During this time, while youth work was being steered by policies with minimal focus on inequality, some organisations, including RYP, refused to endorse the depoliticised language in the state’s classification of Rialto as ‘disadvantaged’. Instead RYP adopted the defiant language of ‘oppression’ and ‘marginalisation’ while building a strong capacity for arts-based work committed to the exploration and representation of social issues. [7] My engagement with RYP from 2004 created a dialogue between legacies of community arts and contemporary critical discourses occupying the field of collaborative and socially engaged practice, especially as they related to power.

Cautious of becoming instrumentalised but deeply respectful of a history of community-based arts activity in Rialto, I worked to avoid what Grant Kester refers to as the “salvage” paradigm in which the artist takes on the task of “improving” the implicitly flawed subject. [8] Seeing the distinction between acting upon and acting with[9] I invested in deeply collaborative structures and in the spirit of Ranciere’s ‘ignorant schoolmaster’, equality became a starting point rather than a destination of the work. [10]

The current ‘Natural History of Hope’ project has been focused on exploring and representing contemporary equality issues in women’s lives. It has brought together generations of women working and living in Rialto to engage over time in story gathering as well as a series of local events, meals, workshops, the development of a temporary school and three major public performances in the theatre space at Project Arts Centre in May 2016. [11] While a previous project exploring power with young people had quickly identified policing as a strong theme to pursue, ‘Natural History of Hope’ unveiled multiple overlapping realities of class and gender inequality. As a result the public performances involved a cast of 30 women representing this complexity, using lived experience and external analysis to speak back to multiple oppressive forces. Themes of class, death, the liability of men, gendered identity, lack of safe space, struggle for dignity and the ‘affective domain’ were interwoven into a landscape in which the protagonist, a mannequin called Hope, would attempt to survive and if possible to thrive. [12] Complex social themes could not be simplified here as they crashed against each other in a young woman’s path. The cast presented themselves as powerful women, yearning for something better for Hope. Presenting this work in a contemporary art venue during the centenary year, and in light of the Waking the Feminists campaign, created other lenses for the work and highlighted key questions around the power and representation of working class experience. [13]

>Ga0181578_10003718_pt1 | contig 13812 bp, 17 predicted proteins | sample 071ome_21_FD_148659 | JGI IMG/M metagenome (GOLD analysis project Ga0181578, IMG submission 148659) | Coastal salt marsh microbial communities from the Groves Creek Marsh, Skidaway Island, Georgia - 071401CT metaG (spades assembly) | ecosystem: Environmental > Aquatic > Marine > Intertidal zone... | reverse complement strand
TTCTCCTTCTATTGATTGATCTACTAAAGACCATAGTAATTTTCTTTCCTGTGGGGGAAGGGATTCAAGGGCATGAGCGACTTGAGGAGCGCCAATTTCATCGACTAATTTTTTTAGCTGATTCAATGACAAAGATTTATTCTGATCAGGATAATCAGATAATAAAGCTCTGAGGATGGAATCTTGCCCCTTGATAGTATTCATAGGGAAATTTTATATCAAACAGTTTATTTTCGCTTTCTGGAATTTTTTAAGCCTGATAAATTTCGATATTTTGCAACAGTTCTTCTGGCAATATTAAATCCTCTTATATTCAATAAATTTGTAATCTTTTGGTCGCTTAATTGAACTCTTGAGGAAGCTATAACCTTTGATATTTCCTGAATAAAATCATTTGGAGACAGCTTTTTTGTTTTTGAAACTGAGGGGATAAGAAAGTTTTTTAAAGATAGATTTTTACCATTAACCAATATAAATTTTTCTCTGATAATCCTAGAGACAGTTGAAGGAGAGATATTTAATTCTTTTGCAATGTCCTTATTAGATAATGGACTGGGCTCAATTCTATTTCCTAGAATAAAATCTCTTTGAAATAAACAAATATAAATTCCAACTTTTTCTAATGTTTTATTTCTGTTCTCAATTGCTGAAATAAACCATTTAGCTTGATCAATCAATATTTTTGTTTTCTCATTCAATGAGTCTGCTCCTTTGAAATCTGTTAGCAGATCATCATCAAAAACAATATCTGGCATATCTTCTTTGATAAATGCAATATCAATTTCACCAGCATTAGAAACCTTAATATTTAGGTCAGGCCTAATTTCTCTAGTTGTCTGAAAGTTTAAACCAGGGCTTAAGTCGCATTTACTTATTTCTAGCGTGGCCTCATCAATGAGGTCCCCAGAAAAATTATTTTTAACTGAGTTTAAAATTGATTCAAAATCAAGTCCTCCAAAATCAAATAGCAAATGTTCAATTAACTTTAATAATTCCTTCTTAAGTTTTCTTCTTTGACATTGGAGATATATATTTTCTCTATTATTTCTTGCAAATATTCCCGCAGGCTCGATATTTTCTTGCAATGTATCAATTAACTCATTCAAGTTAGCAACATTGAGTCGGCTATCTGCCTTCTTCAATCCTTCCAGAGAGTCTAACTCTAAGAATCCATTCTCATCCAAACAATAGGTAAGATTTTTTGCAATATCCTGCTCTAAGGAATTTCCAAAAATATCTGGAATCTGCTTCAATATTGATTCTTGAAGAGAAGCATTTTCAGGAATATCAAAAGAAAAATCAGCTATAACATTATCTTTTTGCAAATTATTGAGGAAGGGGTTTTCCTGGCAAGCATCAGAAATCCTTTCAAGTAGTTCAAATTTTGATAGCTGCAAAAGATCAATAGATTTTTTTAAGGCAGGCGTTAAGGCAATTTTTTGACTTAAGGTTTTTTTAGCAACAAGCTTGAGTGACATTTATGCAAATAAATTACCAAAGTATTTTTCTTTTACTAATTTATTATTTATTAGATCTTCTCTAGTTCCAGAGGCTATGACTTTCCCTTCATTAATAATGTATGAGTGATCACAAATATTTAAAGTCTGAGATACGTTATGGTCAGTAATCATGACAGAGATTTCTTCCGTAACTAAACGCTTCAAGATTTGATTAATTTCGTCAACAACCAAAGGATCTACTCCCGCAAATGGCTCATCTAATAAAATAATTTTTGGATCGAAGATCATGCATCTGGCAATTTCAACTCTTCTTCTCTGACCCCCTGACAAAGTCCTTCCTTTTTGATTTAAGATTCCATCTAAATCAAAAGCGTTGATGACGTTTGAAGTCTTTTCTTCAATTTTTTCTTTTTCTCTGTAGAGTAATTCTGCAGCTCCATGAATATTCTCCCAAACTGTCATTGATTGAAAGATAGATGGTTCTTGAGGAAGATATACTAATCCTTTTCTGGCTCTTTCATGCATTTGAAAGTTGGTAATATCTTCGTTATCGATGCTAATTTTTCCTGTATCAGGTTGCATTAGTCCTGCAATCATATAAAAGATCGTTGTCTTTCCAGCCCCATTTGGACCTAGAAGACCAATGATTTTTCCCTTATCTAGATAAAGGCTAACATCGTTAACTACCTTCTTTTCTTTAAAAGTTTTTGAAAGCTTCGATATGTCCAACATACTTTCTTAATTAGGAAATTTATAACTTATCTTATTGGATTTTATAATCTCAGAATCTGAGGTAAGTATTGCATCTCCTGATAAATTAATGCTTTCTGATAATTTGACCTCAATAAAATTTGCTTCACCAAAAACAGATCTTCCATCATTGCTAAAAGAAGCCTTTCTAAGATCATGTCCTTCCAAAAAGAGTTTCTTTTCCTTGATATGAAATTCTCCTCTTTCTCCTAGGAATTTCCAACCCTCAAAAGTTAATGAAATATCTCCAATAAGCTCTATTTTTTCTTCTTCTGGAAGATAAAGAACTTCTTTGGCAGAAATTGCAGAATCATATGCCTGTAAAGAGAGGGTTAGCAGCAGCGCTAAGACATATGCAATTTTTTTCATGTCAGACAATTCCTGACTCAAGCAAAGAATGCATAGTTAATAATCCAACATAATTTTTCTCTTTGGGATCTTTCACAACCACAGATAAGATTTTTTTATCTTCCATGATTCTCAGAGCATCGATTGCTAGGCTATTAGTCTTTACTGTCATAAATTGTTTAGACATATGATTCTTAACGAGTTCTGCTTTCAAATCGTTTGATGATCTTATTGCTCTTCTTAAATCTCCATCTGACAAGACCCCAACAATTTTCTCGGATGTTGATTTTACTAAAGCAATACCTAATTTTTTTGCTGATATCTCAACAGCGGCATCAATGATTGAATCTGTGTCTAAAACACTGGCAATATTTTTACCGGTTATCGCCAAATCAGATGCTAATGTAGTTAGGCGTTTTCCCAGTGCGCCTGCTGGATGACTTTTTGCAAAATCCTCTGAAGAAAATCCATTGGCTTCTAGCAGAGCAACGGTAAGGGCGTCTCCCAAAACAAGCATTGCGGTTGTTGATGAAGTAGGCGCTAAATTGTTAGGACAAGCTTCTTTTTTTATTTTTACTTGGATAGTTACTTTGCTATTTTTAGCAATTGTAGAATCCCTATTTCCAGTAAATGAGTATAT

In my practice I strive to bring together two forms of relational power, “one that articulates inequalities between those who exercise power and those who are subject to power and another whereby power is co-produced through collaboration”. [14] In that vein, this project has nurtured a strong collaborative power base and so, as with previous projects, it remains open ended in anticipation of future chapters. Although I’ve built up a distinct methodology, what is significant for me as an artist is that I’m not bound to any specific approach in moving forward. Future phases of ‘Natural History of Hope’ may adopt different approaches at different moments where necessary. What I do find myself eager to hold open is the complexity of life in the social world and similarly to keep alive the natural tensions that occur between various positions and complex approaches to making art with people. It’s in the richness of this complexity that new knowledge is produced.

Fiona Whelan is a Dublin-based artist and joint Coordinator of the MA Socially Engaged Art at NCAD.


Image: ‘Natural History of Hope’ performance, Project Arts Centre, May 2016, photo by Ray Hegarty.

[1] ‘Creative Time Summit’, New York, 12 October 2012.

[2] Paul Starr, ‘The Phantom Community’ in John Case and Rosemary Taylor, eds., Co-ops, Communes and Collectives: Social Experiments from the 1960s and 1970s, Pantheon, 1979.

[3] artistsrepealthe8th.com / wakingthefeminists.org / intheshadowofthestate.org / https://www.facebook.com/MASERART/ http://www.richmondbarracks.ie/women-1916/commemoration-quilt/.

[4] In Semester 1 of the MA Socially Engaged Art at NCAD, I coordinate a module mapping the multiple genealogies of socially engaged art practice, delivered by a diverse group of practitioners who each track a specific historical thread.

[5] Claire Bishop, Participation and Spectacle: Where Are We Now?, ‘Creative Time Summit’, 18 May 2011.

[6] Fiona Whelan, Kevin Ryan, Beating the Bounds of Socially-Engaged Art? A Transdisciplinary Dialogue on a Collaborative Art Project with Youth in Dublin, Ireland, Field Journal, Issue 4, Spring 2016 (http://field-journal.com).

[7] rialtoyouthproject.net

[8] Grant Kester, ‘Dialogical Aesthetics: A Critical Framework for Littoral Art’, Variant (9, Winter, 1999/2000); J. Clifford, ‘The Others: Beyond the “Salvage” Paradigm’, Third Text, 1989.

[9] Kevin Ryan makes this distinction, see note 6.

[10] J. Ranciere, The Ignorant Schoolmaster: Five Lessons in Intellectual Emancipation, Stanford University Press, California, 1987.

[11] Natural History of Hope was a live performance by Fiona Whelan, Rialto Youth Project and Brokentalkers, Project Arts Centre 12 – 14 May 2016.

[12] Professor Kathleen Lynch from Equality Studies in UCD acted as an advisor to the project and worked with us to identify these core themes from the research material.

[13] See Sarah Keating, ‘When feminism met real working-class lives in Rialto’, Irish Times, 28 June 2016.

[14] Kevin Ryan, see note 6.